Most of New York is comparable to the rest of the country with respect to safety and crime. And although New York City is one of the safest large cities in the country today, don't be lulled into a false sense of security. New York City and the state's other urban areas still have significantly higher rates of crime than suburban and rural areas. Tourists can be relatively easy targets for pickpockets and thieves, especially in New York City. Your wisest approach in the state's urban and touristy areas is to avoid venturing out alone at night, rely on cabs when getting around at night, and if you're driving, lock your car and never leave important items unattended. Keep jewelry out of sight on the street; better yet, leave valuables at home.

In the wake of the World Trade Center disaster, security has been greatly heightened in New York City and generally increased statewide. Expect thorough inspections of your apparel and personal belongings in airports, sports stadiums, museums, and government buildings.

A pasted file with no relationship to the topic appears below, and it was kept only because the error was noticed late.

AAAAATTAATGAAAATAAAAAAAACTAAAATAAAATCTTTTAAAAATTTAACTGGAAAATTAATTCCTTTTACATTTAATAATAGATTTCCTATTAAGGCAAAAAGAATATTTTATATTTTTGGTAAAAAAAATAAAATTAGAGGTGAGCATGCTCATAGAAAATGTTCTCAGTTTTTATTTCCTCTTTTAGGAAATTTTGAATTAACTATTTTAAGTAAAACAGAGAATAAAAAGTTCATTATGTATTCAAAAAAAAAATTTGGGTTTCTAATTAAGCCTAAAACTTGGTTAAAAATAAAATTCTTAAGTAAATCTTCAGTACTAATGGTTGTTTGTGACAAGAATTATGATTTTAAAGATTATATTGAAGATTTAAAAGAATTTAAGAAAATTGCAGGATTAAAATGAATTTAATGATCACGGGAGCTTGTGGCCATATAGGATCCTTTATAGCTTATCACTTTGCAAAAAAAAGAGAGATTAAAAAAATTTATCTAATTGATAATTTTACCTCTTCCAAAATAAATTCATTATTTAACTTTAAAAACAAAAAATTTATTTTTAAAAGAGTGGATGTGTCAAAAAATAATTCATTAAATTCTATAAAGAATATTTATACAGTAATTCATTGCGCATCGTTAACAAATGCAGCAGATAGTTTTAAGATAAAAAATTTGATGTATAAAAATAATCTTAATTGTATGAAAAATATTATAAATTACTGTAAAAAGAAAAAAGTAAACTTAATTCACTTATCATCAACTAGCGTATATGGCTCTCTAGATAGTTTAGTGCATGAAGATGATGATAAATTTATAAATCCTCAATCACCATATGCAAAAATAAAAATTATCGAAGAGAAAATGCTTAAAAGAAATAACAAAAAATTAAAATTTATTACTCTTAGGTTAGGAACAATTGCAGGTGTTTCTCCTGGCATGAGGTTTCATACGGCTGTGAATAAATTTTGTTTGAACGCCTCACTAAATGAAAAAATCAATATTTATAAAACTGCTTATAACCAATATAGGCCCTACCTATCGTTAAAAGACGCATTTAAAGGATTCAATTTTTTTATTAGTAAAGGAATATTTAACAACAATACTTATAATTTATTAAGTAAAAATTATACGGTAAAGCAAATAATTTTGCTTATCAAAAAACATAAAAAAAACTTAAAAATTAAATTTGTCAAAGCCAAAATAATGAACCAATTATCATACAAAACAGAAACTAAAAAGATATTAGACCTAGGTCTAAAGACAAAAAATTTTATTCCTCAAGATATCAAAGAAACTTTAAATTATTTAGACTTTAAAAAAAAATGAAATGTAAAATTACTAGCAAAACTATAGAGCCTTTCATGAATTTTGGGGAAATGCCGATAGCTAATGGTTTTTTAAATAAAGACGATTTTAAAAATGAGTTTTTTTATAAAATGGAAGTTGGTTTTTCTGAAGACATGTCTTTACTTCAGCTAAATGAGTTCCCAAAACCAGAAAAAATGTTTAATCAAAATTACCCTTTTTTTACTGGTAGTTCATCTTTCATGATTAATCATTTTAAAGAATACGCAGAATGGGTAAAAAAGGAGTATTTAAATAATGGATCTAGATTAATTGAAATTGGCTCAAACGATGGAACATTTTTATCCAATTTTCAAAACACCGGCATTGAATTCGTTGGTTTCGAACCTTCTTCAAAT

In New York City, ignore panhandlers, people who offer to hail you a cab, and limousine and gypsy-cab drivers who (illegally) offer you a ride. Men should carry their wallets in their front pants pocket. When in bars or restaurants, never hang your purse or bag on the back of a chair or put it underneath the table. Avoid deserted blocks in unfamiliar neighborhoods. A brisk, purposeful pace helps deter trouble wherever you go.

New York City's subway system runs around the clock and is generally well trafficked until midnight (even later on Friday and Saturday nights); overall it is very safe. If you do take the subway at night, ride in the center car (avoid empty cars), with the conductor, and wait on the center of the platform or right in front of the station agent. Watch out for suspicious characters lurking around the inside or outside of stations, particularly at night. When waiting for a train, stand far away from the edge of the subway platform. If a fellow passenger makes you nervous while on the train, trust your instincts and change cars. When disembarking, stick with the crowd until you reach the street.

Travelers Aid International helps crime victims and stranded travelers and works closely with the police. Its office at JFK airport is staffed weekdays 10–6 and weekends 11–7.

Someone who appears to have had an accident at the exit door of a bus may flee with your wallet or purse if you attempt to give aid. The individual who approaches you with a complicated story probably hopes to get something from you. Beware of people jostling you in crowds, or someone tapping your shoulder from behind. Never play or place a bet on a sidewalk card game, shell game, or other guessing game—they're all rigged to get your cash, and they're illegal.


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